Welcome to the new Independent website. We hope you enjoy it and we value your feedback. Please contact us here.


Freya Berry: Social response to killers is more important than the punishment


What does a country do with a remorseless, apparently sane, mass-murderer? Unusually, Anders Breivik, perpetrator of the Utoya massacre, was left alive – something even he finds surprising. Now, safely in custody, famously liberal Norway is struggling to know how to deal with him.

The maximum prison sentence Norway offers is 21 years: roughly a third of a year for every person he killed. An insanity plea would render him liable for locking up indefinitely in a psychiatric unit – but Breivik insists he is sound in mind.

Norway has so far preserved its political ethics, balancing Breivik's democratic rights with human decency and caution. Yet what is most notable is not the actions of the judiciary, but the response from the people. A poll by Dagbladet newspaper showed 68 per cent of the population remain opposed to the death penalty. The same newspaper has also introduced a "No Breivik" button, which removes him from its news feed. And of the 139 public tickets for Breivik's hearing, just 50 have been taken up. This behaviour shows a dignified refusal to let his actions and beliefs affect their lives.

This is a country whose Prime Minister, Jens Stoltenberg, regularly cycles to work without security, without a chauffeured car following behind (David Cameron, I'm looking at you). At the memorial service to Breivik's victims, he said "we will never give up our values. Our response is more democracy, more openness, and more humanity."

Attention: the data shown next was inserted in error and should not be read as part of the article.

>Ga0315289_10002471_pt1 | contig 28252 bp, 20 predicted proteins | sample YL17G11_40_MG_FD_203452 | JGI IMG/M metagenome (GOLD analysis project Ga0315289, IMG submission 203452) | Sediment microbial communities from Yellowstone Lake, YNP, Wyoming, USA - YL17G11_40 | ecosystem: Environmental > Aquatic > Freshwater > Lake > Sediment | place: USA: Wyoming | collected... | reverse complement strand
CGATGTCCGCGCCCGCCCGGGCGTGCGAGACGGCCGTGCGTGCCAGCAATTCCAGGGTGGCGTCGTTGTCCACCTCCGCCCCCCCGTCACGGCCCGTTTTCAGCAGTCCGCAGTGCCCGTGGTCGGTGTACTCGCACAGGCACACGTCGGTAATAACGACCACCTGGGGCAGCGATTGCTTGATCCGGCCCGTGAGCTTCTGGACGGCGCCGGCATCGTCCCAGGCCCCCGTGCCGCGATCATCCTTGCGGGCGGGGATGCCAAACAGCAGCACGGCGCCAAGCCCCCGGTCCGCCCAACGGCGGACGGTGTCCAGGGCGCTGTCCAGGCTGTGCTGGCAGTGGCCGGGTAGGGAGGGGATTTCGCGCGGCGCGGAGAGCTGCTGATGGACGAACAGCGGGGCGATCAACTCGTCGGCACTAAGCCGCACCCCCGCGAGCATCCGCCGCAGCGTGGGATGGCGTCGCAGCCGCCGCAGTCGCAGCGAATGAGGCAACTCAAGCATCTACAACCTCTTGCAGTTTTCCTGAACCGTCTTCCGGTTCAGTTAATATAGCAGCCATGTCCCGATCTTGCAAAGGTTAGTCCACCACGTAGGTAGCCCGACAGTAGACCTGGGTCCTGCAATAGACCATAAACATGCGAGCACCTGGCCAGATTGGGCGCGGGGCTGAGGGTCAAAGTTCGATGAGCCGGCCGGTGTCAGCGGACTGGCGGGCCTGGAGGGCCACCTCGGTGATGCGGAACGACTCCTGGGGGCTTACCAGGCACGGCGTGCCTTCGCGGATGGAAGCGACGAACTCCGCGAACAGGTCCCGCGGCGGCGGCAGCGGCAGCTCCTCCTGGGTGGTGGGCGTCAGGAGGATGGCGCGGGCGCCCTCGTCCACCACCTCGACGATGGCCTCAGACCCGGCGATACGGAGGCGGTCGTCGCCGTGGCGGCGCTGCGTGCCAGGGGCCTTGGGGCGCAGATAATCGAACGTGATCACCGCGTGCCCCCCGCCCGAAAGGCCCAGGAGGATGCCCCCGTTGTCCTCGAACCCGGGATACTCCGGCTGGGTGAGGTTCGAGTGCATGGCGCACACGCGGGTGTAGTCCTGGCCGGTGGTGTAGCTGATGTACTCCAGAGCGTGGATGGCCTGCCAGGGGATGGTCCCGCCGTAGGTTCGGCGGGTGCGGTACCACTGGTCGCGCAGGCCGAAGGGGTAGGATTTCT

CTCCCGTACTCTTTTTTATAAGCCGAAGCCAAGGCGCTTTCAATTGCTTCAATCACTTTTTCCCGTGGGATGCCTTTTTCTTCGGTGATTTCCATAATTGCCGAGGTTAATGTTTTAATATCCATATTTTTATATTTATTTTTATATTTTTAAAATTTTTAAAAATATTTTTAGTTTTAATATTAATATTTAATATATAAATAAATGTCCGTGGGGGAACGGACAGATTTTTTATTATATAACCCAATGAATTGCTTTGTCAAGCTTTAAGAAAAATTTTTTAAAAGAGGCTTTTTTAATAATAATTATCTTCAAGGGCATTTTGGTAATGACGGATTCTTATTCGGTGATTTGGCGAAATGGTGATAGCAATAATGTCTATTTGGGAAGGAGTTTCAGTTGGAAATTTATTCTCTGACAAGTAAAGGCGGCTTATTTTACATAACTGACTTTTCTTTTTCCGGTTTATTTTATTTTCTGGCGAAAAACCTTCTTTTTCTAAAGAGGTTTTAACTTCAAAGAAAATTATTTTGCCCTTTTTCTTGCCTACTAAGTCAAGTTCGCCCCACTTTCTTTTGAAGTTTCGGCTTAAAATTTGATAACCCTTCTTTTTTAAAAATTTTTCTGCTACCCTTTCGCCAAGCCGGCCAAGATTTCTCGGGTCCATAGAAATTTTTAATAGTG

Meanwhile, since the 7/7 bombings, the UK has sustained wars against two countries; tried to impose 42-day detentions without trial; and is now threatening to introduce secret courts.

When little James Bulger was murdered in 1993 by two 10-year-olds, we tried them as adults, incarcerated them for eight years, and released the perpetrators' identities into a furious public domain. In Norway's city of Trondheim in 1994, two six-year-olds murdered a young girl. All identities remained anonymous, the boys were moved to another school, and neither has reoffended. The authorities treated them as what they were: children.

We cannot fight hate with hate. Norwegians have developed from being the pointy-helmeted, spear-waving scourge of Europe to being one of the world's most peaceful societies. "This will bring us together," said a friend of a Breivik victim. The Norwegian people have shown that the sentencing of a killer is far less important than the social response of those they leave behind.